Houston Astros Denied Halt to Network Bankruptcy on Appeal
Major League Baseball’s Houston Astros lost a bid to halt the restructuring of the network that televises its games during an appeal of a judge’s ruling that Comcast Corp. (CMCSA) was allowed to force the broadcasting joint venture into bankruptcy.
U.S. Bankruptcy Judge Marvin Isgur in Houston today rejected the team’s argument that the effort to reorganize Houston Regional Sports Network LP was futile and the case should be dismissed.
“I think there is no shot of this on appeal,” the judge said in rejecting the ball club’s request to put the bankruptcy case on hold.
Isgur said it’s clear that Astros owner Jim Crane wants out of the network deal because he believes he can make more money elsewhere. The network is 46 percent owned by the Astros, 31 percent by the National Basketball Association’s Houston Rockets and 22 percent by Comcast, according to court papers. Comcast, the biggest U.S. cable operator, claims in court filings to be owed more than $100 million by the network.
The Astros called the involuntary bankruptcy a power grab by Comcast that’s intended to strip the network of its value and buy it on the cheap, according to court filings. Major League Baseball also opposed the bankruptcy, citing the Astros’ and its own control over intellectual property and media rights.
The appeal of Isgur’s ruling will be considered by U.S. District Judge Lynn N. Hughes in Houston.
The network’s bankruptcy has prevented the Astros from terminating the club’s media rights agreement, which it says is unprofitable, in favor of a new deal that the team claims would better reflect market rates.
Creditors, including affiliates of Philadelphia-based Comcast, filed the involuntary Chapter 11 bankruptcy petition against Houston Regional Sports on Sept. 27 “to avoid the destruction of the network’s substantial value,” according to court filings. Comcast has said it wants to buy the network.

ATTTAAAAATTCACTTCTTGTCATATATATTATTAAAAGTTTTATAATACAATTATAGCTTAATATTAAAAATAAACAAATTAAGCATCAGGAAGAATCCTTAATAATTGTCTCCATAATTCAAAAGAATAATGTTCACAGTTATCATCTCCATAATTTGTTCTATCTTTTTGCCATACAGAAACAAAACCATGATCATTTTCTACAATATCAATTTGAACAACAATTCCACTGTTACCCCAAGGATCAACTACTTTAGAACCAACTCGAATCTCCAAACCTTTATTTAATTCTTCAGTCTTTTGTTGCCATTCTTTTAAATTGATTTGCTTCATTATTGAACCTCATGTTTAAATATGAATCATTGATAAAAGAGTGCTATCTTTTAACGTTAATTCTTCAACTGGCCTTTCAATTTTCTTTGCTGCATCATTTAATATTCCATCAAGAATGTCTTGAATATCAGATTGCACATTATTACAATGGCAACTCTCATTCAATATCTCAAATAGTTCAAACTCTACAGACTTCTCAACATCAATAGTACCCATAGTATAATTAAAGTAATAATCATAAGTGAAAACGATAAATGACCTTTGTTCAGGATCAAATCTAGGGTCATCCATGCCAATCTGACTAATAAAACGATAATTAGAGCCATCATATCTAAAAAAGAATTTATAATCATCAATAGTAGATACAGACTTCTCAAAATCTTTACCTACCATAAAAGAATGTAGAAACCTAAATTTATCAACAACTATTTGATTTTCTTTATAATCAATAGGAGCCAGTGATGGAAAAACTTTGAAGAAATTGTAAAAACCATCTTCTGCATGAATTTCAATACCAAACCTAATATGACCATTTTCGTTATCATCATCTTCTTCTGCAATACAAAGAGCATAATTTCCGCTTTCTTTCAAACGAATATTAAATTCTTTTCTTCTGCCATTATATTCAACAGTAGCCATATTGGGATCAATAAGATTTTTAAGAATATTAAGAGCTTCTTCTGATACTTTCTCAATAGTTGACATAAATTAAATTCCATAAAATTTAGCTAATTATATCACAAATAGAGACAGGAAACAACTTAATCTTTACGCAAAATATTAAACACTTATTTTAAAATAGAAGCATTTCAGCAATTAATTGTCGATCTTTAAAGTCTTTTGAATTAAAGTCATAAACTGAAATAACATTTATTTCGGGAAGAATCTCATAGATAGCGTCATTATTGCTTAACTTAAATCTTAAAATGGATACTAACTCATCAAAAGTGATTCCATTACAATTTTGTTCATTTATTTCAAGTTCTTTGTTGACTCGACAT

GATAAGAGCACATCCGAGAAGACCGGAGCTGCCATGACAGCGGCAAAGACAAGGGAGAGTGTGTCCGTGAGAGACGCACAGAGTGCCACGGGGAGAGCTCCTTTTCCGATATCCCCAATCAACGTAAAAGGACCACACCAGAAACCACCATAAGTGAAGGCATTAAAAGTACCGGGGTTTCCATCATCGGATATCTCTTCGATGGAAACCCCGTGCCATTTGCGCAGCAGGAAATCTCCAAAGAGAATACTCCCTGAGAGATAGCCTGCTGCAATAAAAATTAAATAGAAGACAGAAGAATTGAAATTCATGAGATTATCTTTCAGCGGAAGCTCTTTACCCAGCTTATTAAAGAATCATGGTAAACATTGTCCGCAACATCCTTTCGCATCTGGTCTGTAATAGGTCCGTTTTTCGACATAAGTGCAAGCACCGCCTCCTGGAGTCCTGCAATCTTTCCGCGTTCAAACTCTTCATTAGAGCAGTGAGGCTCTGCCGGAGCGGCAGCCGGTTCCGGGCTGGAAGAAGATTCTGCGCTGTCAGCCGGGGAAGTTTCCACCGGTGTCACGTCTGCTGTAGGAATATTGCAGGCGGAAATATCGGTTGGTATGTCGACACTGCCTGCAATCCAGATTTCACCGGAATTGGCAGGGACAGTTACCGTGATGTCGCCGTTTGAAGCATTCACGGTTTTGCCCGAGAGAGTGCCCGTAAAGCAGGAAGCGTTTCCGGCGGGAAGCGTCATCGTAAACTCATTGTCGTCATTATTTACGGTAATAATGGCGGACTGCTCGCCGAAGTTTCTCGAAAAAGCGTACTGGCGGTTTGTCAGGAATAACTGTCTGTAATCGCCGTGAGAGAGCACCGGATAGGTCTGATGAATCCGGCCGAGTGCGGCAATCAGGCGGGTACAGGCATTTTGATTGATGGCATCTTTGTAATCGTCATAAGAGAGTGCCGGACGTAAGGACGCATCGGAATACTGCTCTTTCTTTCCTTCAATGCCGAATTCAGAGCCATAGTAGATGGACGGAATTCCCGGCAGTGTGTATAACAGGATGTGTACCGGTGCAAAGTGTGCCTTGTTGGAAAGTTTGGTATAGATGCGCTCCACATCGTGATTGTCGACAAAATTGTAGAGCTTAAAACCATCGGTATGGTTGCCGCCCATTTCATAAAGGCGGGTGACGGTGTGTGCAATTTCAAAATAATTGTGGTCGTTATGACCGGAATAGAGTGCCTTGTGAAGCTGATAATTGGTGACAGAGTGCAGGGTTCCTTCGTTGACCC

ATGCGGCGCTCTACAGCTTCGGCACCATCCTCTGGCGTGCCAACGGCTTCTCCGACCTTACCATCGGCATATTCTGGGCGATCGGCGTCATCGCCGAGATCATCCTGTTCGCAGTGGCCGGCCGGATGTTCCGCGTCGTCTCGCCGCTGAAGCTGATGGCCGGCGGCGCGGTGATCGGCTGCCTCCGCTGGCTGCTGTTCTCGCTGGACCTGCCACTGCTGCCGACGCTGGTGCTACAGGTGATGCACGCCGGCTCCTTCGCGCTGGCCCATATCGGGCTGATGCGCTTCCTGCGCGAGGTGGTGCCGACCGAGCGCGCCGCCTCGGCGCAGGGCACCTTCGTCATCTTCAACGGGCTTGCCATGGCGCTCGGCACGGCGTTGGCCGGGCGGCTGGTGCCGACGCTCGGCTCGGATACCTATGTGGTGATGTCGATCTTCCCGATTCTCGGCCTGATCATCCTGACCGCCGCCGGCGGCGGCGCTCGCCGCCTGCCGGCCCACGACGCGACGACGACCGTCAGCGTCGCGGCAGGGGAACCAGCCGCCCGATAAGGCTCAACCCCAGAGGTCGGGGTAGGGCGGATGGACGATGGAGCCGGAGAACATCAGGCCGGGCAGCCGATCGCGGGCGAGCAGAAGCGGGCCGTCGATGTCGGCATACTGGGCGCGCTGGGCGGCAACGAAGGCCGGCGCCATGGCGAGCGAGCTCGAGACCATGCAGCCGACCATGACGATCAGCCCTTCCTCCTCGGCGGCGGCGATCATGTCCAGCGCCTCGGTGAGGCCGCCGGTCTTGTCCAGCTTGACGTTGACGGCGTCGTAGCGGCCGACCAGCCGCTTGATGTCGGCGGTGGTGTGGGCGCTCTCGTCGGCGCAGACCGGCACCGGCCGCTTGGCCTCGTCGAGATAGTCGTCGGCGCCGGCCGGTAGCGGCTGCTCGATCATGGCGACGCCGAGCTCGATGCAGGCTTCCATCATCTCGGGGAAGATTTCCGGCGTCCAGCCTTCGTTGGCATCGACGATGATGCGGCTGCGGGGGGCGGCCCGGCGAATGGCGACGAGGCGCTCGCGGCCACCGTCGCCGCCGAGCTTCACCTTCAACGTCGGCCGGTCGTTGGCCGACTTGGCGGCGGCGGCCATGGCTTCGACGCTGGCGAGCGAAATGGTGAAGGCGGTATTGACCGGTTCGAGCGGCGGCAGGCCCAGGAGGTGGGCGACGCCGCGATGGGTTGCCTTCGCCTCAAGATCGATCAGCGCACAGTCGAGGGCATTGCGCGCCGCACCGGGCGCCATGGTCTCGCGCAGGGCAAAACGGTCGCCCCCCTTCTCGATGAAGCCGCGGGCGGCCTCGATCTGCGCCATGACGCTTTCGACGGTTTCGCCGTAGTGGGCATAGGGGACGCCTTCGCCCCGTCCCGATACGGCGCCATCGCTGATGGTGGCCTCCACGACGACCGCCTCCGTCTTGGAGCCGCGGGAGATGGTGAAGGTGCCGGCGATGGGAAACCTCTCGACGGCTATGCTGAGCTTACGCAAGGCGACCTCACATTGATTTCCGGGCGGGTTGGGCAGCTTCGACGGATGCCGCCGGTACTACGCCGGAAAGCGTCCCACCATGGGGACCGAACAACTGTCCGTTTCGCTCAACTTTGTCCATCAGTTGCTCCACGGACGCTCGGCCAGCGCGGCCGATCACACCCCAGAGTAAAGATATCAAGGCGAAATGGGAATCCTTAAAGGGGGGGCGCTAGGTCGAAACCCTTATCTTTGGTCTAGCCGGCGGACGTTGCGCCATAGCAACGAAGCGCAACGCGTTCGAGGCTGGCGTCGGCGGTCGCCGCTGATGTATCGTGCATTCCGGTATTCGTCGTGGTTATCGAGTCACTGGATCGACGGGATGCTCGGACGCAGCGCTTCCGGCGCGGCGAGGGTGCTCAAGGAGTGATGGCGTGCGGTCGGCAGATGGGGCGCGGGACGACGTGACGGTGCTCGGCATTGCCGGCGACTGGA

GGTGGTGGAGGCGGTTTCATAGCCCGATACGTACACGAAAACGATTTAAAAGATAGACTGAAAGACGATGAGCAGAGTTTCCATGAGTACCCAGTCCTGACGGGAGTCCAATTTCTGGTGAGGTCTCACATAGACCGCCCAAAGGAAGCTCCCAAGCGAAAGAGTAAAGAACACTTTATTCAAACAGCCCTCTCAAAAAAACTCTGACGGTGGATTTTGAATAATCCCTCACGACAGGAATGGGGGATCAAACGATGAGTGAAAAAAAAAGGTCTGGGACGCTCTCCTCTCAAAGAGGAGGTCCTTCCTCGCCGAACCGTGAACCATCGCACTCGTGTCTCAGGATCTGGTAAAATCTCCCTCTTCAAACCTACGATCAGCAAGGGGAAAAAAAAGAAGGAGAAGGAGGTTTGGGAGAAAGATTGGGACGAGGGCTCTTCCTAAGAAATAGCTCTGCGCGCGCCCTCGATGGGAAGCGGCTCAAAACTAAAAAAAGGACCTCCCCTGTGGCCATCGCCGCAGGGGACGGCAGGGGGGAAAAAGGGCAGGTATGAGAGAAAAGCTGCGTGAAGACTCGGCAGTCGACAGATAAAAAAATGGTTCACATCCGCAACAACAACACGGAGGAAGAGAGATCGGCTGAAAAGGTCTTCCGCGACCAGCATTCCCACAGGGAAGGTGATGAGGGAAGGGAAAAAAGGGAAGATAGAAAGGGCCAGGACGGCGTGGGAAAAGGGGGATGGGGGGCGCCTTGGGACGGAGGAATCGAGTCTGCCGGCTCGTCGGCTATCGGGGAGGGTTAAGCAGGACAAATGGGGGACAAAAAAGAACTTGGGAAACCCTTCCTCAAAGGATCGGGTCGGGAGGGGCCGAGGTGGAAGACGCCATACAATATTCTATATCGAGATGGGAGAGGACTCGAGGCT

The Astros didn’t show a “likelihood of success on the merits” of its appeal Isgur said today while addressing the first of the four criteria for determining whether the case should be stayed.
The Astros haven’t shown that “irreparable injury has occurred” as a result of his ruling, while putting the bankruptcy on hold could hurt other parties including the Rockets, which aren’t receiving their media rights payments.
The final factor, public interest, was especially important to the judge. “The Astros and the Rockets are important to our community” and “I think that the community I live in wants these games on television,” Isgur said.
Gene Dias, a spokesman for the Astros, didn’t immediately respond to a phone call seeking comment on the ruling
The judge said he wouldn’t delay the bankruptcy because, by Crane’s own admission in testimony, the network can be profitable .
“I conclude that the network can be run profitably” because it has “extremely valuable assets in the media rights,” Isgur said, adding that broadcasting arrangements needed to be completed. “The evidence is this case is not aging well, and we need to get carriage agreements in place.”
The case is In re Houston Regional Sports Network LP, 13-bk-35998, U.S. Bankruptcy Court, Southern District of Texas (Houston). The Astros appeal is In re Houston Astros LLC v. Astros HRSN LP Holdings LLC, 14-cv-00304, U.S. District Court, Southern District of Texas (Houston).
To contact the reporter on this story: Michael Bathon in Wilmington, Delaware, at email@example.com
To contact the editor responsible for this story: Andrew Dunn at firstname.lastname@example.org